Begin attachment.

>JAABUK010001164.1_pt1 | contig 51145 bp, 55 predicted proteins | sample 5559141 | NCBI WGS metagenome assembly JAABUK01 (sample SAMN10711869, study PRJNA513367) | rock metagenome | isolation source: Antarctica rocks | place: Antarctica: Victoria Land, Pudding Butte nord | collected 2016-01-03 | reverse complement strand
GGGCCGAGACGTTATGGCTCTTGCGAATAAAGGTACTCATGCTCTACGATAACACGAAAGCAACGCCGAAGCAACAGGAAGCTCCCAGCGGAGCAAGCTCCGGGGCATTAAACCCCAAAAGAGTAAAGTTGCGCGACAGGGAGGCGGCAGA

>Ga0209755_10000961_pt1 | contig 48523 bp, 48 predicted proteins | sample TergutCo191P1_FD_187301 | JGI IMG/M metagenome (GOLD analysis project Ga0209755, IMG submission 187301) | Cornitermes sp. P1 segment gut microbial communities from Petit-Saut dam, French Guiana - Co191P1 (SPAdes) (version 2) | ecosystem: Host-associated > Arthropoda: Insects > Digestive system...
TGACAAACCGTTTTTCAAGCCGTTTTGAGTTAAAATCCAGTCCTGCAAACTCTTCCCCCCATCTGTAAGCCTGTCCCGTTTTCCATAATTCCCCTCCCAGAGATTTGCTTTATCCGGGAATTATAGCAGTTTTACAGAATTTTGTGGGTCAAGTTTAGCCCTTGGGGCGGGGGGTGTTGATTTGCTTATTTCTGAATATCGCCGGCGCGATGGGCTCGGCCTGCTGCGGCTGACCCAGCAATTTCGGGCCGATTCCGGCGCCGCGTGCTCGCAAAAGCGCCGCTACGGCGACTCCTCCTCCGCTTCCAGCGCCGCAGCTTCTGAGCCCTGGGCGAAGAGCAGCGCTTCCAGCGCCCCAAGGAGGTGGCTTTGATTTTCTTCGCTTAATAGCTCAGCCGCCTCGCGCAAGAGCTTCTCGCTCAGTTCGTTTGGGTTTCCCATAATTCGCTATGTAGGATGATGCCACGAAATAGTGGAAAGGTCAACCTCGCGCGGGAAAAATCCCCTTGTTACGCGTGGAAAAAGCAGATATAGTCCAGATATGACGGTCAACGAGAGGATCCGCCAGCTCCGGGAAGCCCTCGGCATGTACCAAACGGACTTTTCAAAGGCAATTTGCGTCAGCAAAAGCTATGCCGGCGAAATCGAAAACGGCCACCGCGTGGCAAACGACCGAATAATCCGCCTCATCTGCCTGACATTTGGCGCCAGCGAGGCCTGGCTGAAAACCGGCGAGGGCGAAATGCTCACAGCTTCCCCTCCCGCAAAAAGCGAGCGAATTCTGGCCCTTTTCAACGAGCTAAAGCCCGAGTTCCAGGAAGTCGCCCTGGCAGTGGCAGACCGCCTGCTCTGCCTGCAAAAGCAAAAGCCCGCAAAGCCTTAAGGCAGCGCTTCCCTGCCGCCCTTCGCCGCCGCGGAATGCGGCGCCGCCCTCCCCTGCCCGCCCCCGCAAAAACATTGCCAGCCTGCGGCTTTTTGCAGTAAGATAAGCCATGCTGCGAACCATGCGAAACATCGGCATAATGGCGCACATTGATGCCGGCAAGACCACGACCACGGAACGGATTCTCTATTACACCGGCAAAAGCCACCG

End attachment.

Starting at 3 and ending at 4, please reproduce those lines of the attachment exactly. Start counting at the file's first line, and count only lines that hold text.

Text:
>Ga0209755_10000961_pt1 | contig 48523 bp, 48 predicted proteins | sample TergutCo191P1_FD_187301 | JGI IMG/M metagenome (GOLD analysis project Ga0209755, IMG submission 187301) | Cornitermes sp. P1 segment gut microbial communities from Petit-Saut dam, French Guiana - Co191P1 (SPAdes) (version 2) | ecosystem: Host-associated > Arthropoda: Insects > Digestive system...
TGACAAACCGTTTTTCAAGCCGTTTTGAGTTAAAATCCAGTCCTGCAAACTCTTCCCCCCATCTGTAAGCCTGTCCCGTTTTCCATAATTCCCCTCCCAGAGATTTGCTTTATCCGGGAATTATAGCAGTTTTACAGAATTTTGTGGGTCAAGTTTAGCCCTTGGGGCGGGGGGTGTTGATTTGCTTATTTCTGAATATCGCCGGCGCGATGGGCTCGGCCTGCTGCGGCTGACCCAGCAATTTCGGGCCGATTCCGGCGCCGCGTGCTCGCAAAAGCGCCGCTACGGCGACTCCTCCTCCGCTTCCAGCGCCGCAGCTTCTGAGCCCTGGGCGAAGAGCAGCGCTTCCAGCGCCCCAAGGAGGTGGCTTTGATTTTCTTCGCTTAATAGCTCAGCCGCCTCGCGCAAGAGCTTCTCGCTCAGTTCGTTTGGGTTTCCCATAATTCGCTATGTAGGATGATGCCACGAAATAGTGGAAAGGTCAACCTCGCGCGGGAAAAATCCCCTTGTTACGCGTGGAAAAAGCAGATATAGTCCAGATATGACGGTCAACGAGAGGATCCGCCAGCTCCGGGAAGCCCTCGGCATGTACCAAACGGACTTTTCAAAGGCAATTTGCGTCAGCAAAAGCTATGCCGGCGAAATCGAAAACGGCCACCGCGTGGCAAACGACCGAATAATCCGCCTCATCTGCCTGACATTTGGCGCCAGCGAGGCCTGGCTGAAAACCGGCGAGGGCGAAATGCTCACAGCTTCCCCTCCCGCAAAAAGCGAGCGAATTCTGGCCCTTTTCAACGAGCTAAAGCCCGAGTTCCAGGAAGTCGCCCTGGCAGTGGCAGACCGCCTGCTCTGCCTGCAAAAGCAAAAGCCCGCAAAGCCTTAAGGCAGCGCTTCCCTGCCGCCCTTCGCCGCCGCGGAATGCGGCGCCGCCCTCCCCTGCCCGCCCCCGCAAAAACATTGCCAGCCTGCGGCTTTTTGCAGTAAGATAAGCCATGCTGCGAACCATGCGAAACATCGGCATAATGGCGCACATTGATGCCGGCAAGACCACGACCACGGAACGGATTCTCTATTACACCGGCAAAAGCCACCG